I have now experienced my second timing chain tensioner failure within a three year period. Countless reports are surfacing around the globe of the faulty design, and the manufacturer (BMW) has acknowledged a design flaw. They have yet to issue a recall as the federal govt has not yet mandated the repair. This is a very dangerous situation (and expensive ~ $2k) should the system fail. The only notice is a rattling sound in the engine compartment prior to failure. BMW claims the tensioner should be good for upwards of 120k miles. My vehicle has less than 50k and this is the 2nd failure I've experienced in the last 3 years. Considering the number of Mini cooper vehicles on the road, a nationwide recall is the only measure to ensure this problem is adequately addressed.
Driving on 405 fwy in southern California turning out of freeway off ramp in the pouring rain. The car dead stopped. Very dangerous, cars coming off freeway behind me was a 911 situation. After someone pushed me off to the side of the road had car towed. No engine light warning to indicate problem of tensioner (timing chain breakage). Entire engine was replaced/rebuilt because of extensive damage to engine. BMW apparently is aware of the timing chain defect and has not issued service bulletin or recall. I'm hearing there is a class action suit because of the many complaints. The fact that I could have very easily been killed or seriously injured is why I am issuing a complaint (not to mention my bill for $6200. 00 I have on my credit card) and the three weeks it took to fix. Naturally I was 6 months out of my warranty.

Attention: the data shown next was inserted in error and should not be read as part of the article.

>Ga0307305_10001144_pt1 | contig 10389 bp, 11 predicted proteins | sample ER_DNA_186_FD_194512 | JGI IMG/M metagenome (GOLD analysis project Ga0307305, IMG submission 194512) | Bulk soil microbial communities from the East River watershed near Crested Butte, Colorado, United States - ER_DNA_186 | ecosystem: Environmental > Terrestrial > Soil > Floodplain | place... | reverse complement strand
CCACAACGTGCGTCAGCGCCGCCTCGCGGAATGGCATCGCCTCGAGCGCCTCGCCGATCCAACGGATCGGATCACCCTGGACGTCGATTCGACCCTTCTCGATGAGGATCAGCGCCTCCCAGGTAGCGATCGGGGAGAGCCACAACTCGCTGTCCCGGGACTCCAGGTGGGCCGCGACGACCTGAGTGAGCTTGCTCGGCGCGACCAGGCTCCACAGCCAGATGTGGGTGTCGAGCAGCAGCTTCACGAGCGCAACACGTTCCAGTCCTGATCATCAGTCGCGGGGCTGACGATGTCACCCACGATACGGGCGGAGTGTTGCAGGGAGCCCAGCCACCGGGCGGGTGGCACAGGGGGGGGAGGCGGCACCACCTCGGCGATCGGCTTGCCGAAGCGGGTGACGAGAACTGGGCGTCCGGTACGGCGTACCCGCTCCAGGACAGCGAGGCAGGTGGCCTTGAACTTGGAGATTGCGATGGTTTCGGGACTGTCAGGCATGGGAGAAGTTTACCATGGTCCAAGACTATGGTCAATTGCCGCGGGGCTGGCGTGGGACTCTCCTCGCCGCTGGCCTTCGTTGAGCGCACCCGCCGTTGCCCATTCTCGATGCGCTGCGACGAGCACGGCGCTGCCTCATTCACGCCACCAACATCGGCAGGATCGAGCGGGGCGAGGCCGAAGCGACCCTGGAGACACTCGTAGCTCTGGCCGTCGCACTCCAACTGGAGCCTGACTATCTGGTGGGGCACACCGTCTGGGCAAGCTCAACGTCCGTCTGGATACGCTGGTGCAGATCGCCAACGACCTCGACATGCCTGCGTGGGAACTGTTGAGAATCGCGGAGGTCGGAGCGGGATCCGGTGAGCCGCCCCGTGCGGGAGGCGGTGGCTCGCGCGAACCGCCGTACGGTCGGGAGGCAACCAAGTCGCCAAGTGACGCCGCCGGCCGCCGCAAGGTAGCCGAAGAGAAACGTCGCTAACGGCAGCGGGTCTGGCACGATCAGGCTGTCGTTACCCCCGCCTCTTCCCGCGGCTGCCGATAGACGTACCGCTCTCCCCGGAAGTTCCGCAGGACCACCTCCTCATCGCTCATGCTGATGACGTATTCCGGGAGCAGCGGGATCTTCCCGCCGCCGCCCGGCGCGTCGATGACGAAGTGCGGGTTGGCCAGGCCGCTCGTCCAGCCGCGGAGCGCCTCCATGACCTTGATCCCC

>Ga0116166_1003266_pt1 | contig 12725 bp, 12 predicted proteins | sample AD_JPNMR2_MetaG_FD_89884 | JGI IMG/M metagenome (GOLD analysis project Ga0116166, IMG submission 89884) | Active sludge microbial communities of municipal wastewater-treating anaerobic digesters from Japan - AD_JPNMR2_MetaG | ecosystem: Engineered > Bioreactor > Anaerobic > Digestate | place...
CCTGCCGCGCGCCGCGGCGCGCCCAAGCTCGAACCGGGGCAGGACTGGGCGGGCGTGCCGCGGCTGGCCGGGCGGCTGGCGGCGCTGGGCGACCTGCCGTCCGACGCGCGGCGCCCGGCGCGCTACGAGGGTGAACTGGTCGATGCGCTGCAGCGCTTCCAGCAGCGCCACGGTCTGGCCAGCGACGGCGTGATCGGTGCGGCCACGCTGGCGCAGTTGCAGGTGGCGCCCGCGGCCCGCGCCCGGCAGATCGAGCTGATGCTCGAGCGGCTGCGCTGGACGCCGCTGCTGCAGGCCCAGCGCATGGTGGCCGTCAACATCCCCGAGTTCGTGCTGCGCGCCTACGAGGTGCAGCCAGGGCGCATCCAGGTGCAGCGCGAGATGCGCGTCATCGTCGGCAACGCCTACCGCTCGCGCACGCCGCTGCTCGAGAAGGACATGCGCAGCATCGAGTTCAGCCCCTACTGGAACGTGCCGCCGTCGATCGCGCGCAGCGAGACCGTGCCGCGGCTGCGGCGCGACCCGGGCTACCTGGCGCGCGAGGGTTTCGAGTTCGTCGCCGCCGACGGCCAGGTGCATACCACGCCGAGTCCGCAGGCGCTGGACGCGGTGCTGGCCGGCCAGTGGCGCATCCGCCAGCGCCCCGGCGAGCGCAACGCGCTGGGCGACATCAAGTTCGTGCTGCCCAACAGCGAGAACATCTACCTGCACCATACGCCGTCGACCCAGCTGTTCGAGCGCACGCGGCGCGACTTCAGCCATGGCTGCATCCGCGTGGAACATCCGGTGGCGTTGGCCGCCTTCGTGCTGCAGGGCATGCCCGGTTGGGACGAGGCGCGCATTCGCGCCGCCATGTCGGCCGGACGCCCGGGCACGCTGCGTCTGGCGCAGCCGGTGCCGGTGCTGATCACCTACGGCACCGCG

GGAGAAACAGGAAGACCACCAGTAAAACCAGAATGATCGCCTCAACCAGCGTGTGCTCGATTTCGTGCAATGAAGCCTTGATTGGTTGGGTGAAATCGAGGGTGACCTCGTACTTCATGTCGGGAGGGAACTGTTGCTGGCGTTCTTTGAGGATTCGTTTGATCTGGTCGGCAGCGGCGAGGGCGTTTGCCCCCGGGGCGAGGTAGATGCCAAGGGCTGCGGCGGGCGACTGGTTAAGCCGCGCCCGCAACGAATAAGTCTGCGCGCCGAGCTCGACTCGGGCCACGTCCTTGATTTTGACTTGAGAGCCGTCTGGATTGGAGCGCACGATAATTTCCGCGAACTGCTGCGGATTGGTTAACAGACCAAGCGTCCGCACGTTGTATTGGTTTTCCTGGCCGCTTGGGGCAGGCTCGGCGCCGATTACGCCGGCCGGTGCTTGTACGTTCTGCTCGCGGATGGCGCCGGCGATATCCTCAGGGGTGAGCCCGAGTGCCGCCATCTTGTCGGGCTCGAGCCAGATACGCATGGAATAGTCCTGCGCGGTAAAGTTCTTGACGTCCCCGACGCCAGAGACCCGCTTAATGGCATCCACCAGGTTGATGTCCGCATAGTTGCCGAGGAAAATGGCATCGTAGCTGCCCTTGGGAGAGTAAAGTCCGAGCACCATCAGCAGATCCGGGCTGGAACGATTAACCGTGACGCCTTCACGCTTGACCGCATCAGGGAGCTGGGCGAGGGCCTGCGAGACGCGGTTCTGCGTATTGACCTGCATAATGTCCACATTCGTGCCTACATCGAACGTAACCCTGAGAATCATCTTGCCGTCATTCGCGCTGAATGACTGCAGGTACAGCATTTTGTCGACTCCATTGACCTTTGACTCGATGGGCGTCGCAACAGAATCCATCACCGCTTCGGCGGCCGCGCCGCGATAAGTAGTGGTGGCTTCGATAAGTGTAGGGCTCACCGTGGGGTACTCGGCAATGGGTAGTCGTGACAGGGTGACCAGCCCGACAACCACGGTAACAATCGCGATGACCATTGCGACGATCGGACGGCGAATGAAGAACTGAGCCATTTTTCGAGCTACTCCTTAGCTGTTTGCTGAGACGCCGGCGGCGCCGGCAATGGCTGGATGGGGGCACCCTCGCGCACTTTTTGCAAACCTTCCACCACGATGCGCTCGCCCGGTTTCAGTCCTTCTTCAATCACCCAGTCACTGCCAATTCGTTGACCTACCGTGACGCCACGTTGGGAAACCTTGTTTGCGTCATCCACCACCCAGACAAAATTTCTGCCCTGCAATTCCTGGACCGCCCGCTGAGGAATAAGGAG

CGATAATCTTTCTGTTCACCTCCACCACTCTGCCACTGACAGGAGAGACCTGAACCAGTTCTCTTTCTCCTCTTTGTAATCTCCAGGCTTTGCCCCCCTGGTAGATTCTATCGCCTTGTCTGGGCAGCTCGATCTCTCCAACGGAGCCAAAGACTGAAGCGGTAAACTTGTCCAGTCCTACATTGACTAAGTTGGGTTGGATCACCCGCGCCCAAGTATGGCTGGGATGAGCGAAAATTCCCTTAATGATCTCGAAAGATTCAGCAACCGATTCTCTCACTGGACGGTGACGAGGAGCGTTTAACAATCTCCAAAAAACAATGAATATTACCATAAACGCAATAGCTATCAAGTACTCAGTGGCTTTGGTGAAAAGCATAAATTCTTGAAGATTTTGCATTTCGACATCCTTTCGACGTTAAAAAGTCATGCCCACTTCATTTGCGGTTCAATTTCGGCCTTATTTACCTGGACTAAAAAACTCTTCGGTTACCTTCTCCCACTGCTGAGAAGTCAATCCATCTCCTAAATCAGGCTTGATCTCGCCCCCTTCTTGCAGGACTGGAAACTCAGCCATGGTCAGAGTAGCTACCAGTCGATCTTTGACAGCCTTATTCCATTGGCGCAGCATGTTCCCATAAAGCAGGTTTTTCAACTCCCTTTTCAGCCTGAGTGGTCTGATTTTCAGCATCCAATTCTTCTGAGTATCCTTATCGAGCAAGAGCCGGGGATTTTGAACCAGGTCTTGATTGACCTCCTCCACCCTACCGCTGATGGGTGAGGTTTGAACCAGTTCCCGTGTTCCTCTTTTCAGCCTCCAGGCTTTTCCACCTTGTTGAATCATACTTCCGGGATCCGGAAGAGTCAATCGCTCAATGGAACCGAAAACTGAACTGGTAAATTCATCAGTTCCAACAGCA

The problem occurred when the tensioner for the timing chain no longer applied pressure to the guide rail. This causes the timing chain to flap against the the guide rails eventually breaking them. There was a noise that was created heard during cold start up and eventually went away when the engine got warm. The items repaired were a faulty chain tensioner, timing chain, chain guide rail, bearing bolt, bearing bolt gasket, crank shaft sprocket, crankshaft pulley bolt, valve cover gasket, permatex hylomar gasket maker, serpetine belt, solenoid, and vanos. This issue appeared well before BMW’s suggested maintenance period of 120,000 miles, or 10 years.
My car has been leaking oil and the dealership determined it was due to the timing chain tensioner. They are charging $357. 98 to have it fixed. My car was purchased brand new and has only 50,000 miles on it. As soon as my 4-year warranty expired, my car has been in the shop multiple times due to engine issues. Services that have been performed at 50,000 miles: 1. Thermostat is leaking coolant- $ 671. 99 2. Water-pump also leaking coolant- $661. 20 3. Coolant flush- $169. 80 I use only premium gas for my car, perform regular oil changes, and maintain my car meticulously. These problems should not be occurring after 4. 5 years of driving. I believe that Mini produces faulty cars that do not last, have absolutely zero reliability, and then charges an exorbitant amount to fix something that should have not been broken in the first place.
Loud noise/rattle at idle. Loose camshaft timing chain due to tensioner failure. It would appear from several forums that this is fairly common problem that dealers are refusing to fix since warranty is expired.
See all problems of the 2006 Mini Cooper S.